MS: Yeah I’ve written health care a long time. And I'm still waiting to be able to write the story that “Hey! Your health care costs are going lower!” I'm not real confident about it. But this is another rate filings this month from both Blue Cross Blue Shield of Michigan and Priority Health. If you're a small business and you provide employee health coverage, here's the bottom line for you for policies that renew January one for Priority health. There's the proposal to the state for the HMO and point of service plans that would increase rates by statewide average of 6.7% and 6.3% for PPO plans. If you’re a client to Blue Cross Blue Shield of Michigan, there rate proposal to the states has been a 4.9% statewide average for PPO plan and a 5.5% increase for their HMO plans. That's consistent with what we've seen the last couple years for a period of years up in to be four about 2021. The rate increases were a little lower, were moderate. And now in the last 2 years, we've seen a little larger increase. Part of it is obviously what's gone on the last 3 years. Insurance rates are really set by medical plants. What's that medical plants trend? What's the pharmaceutical trend and what the 2 big health plans that really dominate most of the market here in Western Michigan say it is those medical trends or at least the cost trends for their pharmacy. And the pharmaceutical and drugs are really rising rapidly, especially for specialty drugs were in this new era of molecular medicine. We've got some great, great drugs out there that do amazing things. But boy, they’re expensive and that contributes to all these costs that go into the formula. That's your insurance rates.
PC: How has COVID impacted this? I know, we're out of the pandemic, but there's probably a lagging price increase in there somewhere from what we went through,
MS: Yeah kind of been hopefully out of the pandemic for the second year for 2024. And the insurance company started this a year ago for the first 2 years of the pandemic, they were eating those costs. There's obviously a lot of federal money to help offset those costs. But they generally ate those costs when they were treating a member who had COVID and was ill last year, started fixing those costs into the right formulas into that whole equation that goes into setting these rate proposals and for the second year, same thing. So basically the cost to COVID just like flu other illnesses. That's all cooked into these rate proposals now from here until whenever.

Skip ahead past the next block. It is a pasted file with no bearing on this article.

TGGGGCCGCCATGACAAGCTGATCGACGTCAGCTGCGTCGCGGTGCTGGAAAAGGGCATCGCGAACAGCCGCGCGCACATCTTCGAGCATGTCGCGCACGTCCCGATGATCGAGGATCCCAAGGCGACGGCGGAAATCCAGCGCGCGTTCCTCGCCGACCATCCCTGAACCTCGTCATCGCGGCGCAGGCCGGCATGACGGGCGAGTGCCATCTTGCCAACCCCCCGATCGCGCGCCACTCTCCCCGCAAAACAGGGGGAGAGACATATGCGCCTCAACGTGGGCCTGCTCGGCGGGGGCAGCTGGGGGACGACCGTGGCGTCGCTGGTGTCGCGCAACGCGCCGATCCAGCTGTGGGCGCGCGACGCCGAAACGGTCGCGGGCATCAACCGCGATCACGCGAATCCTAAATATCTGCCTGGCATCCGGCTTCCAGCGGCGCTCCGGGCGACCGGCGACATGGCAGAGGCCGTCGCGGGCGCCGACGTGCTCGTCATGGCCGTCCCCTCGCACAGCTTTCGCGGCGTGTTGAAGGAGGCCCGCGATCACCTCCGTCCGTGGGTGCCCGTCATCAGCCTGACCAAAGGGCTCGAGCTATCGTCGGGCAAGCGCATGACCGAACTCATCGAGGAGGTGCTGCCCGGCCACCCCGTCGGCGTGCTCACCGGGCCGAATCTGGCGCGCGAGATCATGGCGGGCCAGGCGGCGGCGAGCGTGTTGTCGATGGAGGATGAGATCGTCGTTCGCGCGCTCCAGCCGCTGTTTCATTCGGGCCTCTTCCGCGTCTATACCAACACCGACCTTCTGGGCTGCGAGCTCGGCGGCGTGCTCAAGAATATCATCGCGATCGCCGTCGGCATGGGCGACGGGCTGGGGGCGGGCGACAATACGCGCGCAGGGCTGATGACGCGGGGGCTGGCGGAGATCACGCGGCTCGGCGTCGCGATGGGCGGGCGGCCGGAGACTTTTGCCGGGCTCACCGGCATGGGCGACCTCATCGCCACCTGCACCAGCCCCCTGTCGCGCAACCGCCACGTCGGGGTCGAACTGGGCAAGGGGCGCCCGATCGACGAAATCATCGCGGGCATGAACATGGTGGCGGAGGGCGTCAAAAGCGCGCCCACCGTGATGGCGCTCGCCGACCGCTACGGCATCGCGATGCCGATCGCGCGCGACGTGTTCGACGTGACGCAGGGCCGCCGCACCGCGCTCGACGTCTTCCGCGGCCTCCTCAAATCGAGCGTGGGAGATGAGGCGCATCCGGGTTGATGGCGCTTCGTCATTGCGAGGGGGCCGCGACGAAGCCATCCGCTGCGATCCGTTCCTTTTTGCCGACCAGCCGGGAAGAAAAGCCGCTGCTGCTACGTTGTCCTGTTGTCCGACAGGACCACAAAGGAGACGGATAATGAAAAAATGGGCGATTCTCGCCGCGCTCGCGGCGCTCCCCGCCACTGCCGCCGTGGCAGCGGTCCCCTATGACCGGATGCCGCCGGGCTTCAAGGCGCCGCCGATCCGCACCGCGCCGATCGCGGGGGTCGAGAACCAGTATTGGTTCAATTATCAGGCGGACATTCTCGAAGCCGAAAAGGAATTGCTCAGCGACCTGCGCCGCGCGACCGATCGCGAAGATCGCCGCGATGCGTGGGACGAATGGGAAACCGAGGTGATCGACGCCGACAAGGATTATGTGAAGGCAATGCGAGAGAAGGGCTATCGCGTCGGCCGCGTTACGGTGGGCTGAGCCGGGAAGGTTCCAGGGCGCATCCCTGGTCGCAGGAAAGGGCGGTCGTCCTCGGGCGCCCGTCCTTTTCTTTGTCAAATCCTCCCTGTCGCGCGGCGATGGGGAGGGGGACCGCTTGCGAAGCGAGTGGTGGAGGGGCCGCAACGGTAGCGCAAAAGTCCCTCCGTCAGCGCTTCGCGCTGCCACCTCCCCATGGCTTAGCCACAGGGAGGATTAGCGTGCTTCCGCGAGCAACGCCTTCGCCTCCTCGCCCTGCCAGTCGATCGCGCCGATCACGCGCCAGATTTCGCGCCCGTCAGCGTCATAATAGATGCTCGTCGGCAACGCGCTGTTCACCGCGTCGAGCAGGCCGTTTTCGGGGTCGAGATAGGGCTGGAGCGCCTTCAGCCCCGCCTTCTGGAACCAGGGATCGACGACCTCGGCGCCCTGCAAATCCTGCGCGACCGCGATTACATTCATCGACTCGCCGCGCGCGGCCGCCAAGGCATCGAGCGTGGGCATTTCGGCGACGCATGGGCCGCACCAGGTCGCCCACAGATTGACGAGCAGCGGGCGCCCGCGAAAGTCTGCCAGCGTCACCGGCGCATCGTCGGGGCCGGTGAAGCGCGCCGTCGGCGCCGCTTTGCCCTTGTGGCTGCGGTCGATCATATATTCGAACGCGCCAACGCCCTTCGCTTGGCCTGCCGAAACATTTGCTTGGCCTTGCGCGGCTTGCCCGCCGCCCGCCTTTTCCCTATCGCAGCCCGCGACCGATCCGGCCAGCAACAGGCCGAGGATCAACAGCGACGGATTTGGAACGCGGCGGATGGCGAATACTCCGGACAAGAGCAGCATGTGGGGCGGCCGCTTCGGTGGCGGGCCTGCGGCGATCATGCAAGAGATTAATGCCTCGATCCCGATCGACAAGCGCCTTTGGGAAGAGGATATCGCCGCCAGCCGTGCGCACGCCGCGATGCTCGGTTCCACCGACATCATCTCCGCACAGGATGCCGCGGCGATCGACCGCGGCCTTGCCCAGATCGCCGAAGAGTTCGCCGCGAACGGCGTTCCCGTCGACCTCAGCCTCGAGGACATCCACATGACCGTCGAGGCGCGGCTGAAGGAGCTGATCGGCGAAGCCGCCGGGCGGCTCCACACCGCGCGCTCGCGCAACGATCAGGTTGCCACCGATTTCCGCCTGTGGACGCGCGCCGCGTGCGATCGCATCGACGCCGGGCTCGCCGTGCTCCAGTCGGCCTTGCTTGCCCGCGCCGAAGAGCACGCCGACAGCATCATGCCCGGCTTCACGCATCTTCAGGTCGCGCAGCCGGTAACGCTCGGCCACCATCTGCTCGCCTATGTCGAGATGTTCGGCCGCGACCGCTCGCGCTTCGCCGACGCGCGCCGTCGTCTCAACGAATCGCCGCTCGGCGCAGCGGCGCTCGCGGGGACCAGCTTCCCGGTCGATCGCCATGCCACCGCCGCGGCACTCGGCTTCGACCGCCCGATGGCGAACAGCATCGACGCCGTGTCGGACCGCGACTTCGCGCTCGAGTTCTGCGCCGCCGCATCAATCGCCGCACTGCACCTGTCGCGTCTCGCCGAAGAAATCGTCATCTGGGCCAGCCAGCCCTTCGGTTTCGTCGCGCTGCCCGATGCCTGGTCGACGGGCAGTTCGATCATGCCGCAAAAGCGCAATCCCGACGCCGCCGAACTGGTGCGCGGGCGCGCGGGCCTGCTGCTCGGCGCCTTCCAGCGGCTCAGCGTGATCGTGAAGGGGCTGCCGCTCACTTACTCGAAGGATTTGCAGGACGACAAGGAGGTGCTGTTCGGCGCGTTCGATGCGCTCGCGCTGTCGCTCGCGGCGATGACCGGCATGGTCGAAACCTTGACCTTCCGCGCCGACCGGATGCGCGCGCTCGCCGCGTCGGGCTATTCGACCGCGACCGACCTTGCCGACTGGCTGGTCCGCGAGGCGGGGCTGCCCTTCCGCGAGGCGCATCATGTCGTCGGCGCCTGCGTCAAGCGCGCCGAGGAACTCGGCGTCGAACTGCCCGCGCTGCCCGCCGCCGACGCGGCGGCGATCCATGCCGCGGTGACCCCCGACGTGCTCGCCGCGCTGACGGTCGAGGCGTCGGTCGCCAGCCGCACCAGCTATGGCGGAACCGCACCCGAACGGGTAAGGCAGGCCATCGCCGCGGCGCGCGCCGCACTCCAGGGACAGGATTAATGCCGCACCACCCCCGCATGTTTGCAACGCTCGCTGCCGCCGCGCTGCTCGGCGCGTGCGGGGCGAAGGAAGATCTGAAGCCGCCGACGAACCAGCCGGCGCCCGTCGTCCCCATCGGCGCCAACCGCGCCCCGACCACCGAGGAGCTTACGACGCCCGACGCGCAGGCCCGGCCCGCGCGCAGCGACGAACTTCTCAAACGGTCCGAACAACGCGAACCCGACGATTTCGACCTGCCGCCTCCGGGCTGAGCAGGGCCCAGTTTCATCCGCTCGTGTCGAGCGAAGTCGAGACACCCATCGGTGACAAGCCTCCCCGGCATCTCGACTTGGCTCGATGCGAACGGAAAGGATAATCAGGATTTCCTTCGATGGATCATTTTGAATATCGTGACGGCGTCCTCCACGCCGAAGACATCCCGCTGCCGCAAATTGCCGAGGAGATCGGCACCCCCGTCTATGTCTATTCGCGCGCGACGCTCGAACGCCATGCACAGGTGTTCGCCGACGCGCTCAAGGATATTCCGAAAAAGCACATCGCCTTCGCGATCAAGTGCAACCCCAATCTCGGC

PC: We're talking with Crains, Grand Rapids business, senior writer Mark Sanchez, Michigan. Angel investors are expecting a rebound after a drop in 2022.
MS: Yeah, a fairly significant decline in 2022 in Angel investing and these are folks high net worth individuals. They meet the federal definition. They're investing on their own and start up and businesses and or they’re part of Angel network such as Grand Angels or Muskegon Angels or Kazoo Angels down in Kalamazoo. Where they're looking for these innovations, the start-up companies and they're providing them the capital. They need to really get going in off the ground and hopefully grow and create jobs and all those things we want to see. And this is a report that comes out each year from the folks in Ann Arbor Spark in what's called the Michigan Angel Community. It's kind of organization promoting Angel investing in Michigan and bottom line, the Angel investors. 46.3 million dollars. They put into 79 Michigan start-up companies last year. That's a 29% decline in their deal flow in the number of deals with the invested in and a 33% decline in the amount. Now what's happening? You've seen evaluations of start-up companies and businesses decline. So some businesses are holding off going to market to raise capital or they're requiring less capitol. But a lot of what you saw last year and this is played out in other investment fields was the rising interest rates that made it a little more expensive. You saw economic uncertainty with outlooks continuing to say “we may have a recession later this year”. You had a lot of uncertainty put into the equation with the Silicon Bank failing here back in March, although those post 2022 and now that it looks like we've gotten past that issue of Silicon Valley bank and other banks that have failed, the hope is that investors come back to the table and start making these investments at the pace that they were previously. But like anything you look at well, why there are some very good reasons why it's not that investors are just simply walking away. There's economic uncertainty, higher rates and some other issues that work that made some of your angel investors out their kind of pause their activity for a little bit.
PC: Crains Grand Rapids business, senior writer Mark Sanchez, thank you so much.
MS: Thank you, Patrick.